The Role of Love in "A Midsummer Nights Dream"
In A Midsummer Night’s Dream, Shakespeare suggests that love is a
potentially divisive and destructive power. From the very beginning
(1.2.21) Shakespeare sets up the rectangular network of love (and
repulsion) between the socially and economically matched Athenian girls
Hermia and Helena and their suitors Lysander and Demetrius, which
represents damaged relationships between former friends and conflicting
interests on all four sides.
This conflict begins when Lysander (the un-favored) and Demetrius (the
favored), equally worthy from a social and economic standpoint,
compete for the right to marry Egeus’s daughter Hermia. Egeus
decides that Hermia should marry Demetrius, but Hermia boldly rejects
her father’s desires and insists on marrying her true love
Before the conflict of Hermia, Helena, and the two suitors comes into
play, we can already see that Egeus has commanded Hermia to bend her
love to suit his wishes. This shows that he is freely willing to
sacrifice what most modern audiences would consider a healthy, loving
relationship with his daughter in exchange for total authority and his
own convenience or desire to one way or another rid himself of Hermia,
by marriage to Demetrius, or by death.
Aside from the initially disruptive relations between Helena, Hermia,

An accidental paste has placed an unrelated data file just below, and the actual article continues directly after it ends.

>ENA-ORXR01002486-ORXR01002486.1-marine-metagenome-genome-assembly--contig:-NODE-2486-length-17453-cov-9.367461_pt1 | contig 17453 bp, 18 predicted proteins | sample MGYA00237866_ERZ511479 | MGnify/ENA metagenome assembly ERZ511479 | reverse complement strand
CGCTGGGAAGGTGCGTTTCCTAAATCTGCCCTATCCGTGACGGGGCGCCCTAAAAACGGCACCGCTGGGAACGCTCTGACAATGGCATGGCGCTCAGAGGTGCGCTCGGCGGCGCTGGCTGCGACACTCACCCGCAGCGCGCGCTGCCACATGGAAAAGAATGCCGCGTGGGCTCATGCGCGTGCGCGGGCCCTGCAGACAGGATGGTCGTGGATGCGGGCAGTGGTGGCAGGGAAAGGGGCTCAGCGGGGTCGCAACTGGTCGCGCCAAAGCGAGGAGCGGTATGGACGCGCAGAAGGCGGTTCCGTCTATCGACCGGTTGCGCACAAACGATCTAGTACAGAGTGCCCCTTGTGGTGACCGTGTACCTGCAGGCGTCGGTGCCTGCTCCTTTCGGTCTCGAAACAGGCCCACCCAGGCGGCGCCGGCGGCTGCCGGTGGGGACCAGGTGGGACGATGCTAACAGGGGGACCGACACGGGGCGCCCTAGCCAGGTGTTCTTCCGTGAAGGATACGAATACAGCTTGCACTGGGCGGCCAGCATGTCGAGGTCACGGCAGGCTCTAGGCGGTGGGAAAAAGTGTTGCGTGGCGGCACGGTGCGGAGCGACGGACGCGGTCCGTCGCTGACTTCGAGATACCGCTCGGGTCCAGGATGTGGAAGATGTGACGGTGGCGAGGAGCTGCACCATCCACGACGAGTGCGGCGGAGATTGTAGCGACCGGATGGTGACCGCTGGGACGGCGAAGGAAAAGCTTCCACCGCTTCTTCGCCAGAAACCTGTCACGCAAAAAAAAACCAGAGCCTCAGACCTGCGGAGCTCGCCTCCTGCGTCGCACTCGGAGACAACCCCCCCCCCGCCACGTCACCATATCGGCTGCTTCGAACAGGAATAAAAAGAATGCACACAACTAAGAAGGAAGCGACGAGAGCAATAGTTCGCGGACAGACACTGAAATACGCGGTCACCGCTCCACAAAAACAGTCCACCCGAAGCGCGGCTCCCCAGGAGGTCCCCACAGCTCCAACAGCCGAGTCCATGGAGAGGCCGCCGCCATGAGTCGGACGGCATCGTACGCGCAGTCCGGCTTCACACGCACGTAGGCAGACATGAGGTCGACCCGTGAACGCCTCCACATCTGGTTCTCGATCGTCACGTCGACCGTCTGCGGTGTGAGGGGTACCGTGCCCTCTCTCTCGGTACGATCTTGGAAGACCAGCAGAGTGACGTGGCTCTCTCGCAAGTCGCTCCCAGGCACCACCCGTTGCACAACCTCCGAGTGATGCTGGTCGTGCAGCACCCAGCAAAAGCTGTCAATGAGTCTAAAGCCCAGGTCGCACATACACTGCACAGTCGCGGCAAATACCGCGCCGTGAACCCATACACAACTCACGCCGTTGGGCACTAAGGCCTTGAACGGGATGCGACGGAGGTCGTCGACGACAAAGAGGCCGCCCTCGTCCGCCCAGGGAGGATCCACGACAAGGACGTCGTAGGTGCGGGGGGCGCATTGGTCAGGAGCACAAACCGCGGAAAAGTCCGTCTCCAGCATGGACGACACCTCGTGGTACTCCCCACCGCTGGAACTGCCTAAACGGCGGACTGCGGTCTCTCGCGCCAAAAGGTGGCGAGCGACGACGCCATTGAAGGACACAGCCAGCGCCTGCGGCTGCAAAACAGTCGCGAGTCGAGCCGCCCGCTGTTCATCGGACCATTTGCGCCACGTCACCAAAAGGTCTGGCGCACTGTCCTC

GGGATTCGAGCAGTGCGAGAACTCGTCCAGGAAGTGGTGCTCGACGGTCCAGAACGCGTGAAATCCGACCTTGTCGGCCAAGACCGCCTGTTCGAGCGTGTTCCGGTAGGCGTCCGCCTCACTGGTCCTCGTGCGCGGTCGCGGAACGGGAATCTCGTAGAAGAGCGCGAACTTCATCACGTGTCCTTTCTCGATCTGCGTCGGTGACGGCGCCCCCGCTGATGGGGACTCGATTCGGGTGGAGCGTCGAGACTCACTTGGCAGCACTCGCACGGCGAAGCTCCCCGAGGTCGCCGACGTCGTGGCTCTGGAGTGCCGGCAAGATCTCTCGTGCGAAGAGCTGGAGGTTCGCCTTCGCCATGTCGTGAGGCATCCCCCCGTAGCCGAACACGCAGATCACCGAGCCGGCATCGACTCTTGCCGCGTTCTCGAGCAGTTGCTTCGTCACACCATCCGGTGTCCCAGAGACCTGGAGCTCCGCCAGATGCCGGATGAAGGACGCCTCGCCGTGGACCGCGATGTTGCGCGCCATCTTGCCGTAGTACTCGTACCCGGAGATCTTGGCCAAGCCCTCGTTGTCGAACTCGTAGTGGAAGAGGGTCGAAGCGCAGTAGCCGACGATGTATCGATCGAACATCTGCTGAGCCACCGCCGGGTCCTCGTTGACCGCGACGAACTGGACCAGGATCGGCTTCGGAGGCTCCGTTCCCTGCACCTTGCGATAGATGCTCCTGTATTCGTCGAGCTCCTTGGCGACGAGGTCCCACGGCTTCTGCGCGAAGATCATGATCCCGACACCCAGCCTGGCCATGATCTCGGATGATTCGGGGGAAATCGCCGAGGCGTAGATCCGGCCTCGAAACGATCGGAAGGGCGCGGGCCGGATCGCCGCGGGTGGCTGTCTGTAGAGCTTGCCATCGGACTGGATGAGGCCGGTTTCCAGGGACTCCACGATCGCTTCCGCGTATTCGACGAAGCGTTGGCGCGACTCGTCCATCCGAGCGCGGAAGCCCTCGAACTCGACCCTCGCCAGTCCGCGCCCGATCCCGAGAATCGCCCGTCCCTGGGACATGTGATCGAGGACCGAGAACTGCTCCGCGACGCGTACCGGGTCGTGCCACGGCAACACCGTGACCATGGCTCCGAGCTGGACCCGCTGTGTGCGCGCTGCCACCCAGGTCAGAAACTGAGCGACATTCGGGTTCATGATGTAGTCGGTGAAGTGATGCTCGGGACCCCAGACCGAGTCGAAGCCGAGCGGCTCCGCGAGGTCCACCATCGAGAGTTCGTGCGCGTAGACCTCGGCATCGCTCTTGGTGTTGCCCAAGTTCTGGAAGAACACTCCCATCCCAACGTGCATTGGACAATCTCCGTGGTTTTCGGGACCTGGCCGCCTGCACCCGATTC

Dimities, Lysander, and Ageus, there are examples in A Midsummer
Night’s Dream of love being overtly used as a distractive power.
In (3.2), Helena’s desire to win back Demitrius’s love
drives her to betray her friend Hermia by telling Lysander of her
secret plan to elope with Lysander.
Oberon’s love juice (3.1), is the most apparent use of love as a
weapon. This love potion causes Lysander to temporarily reject Hermia
(who is left alone and vulnerable when he flees their camp site) and
become obsessed with Helena, who is also being pursued by her
former boyfriend Dimitrius who has become re-enamored with her under
influence of the love juice. The showering of adoration from both men
inadvertently tormenting Helena who bemoans the sudden affection,
recognizing it as obvious trickery of some sort (3.2 122-260). King
Oberon’s use of the love juice to disgrace his wife Titania by
tricking her into sleeping with the transformed Bottom in (4.1) is the
most destructive use of love in the entire play.
However, despite the role of love as a destructive power in A Midsummer
Night’s Dream, Shakespeare also seems to remind the audience of
the positive, unifying side of love. Theseus’s defeat of
Queen Hippolyta, a conquered wartime foe, could have easily ended in
rape, murder, or enslavement, but instead results in a far more
peaceful plans for marriage which Theseus willingly waits to consummate
until the marriage has been completed.
Another example of this is Theseus’s eventual decision to allow
Lysander and Hermia to marry, bringing the potentially fatal conflict
between Hermia and her father Egeus to a peaceful end.
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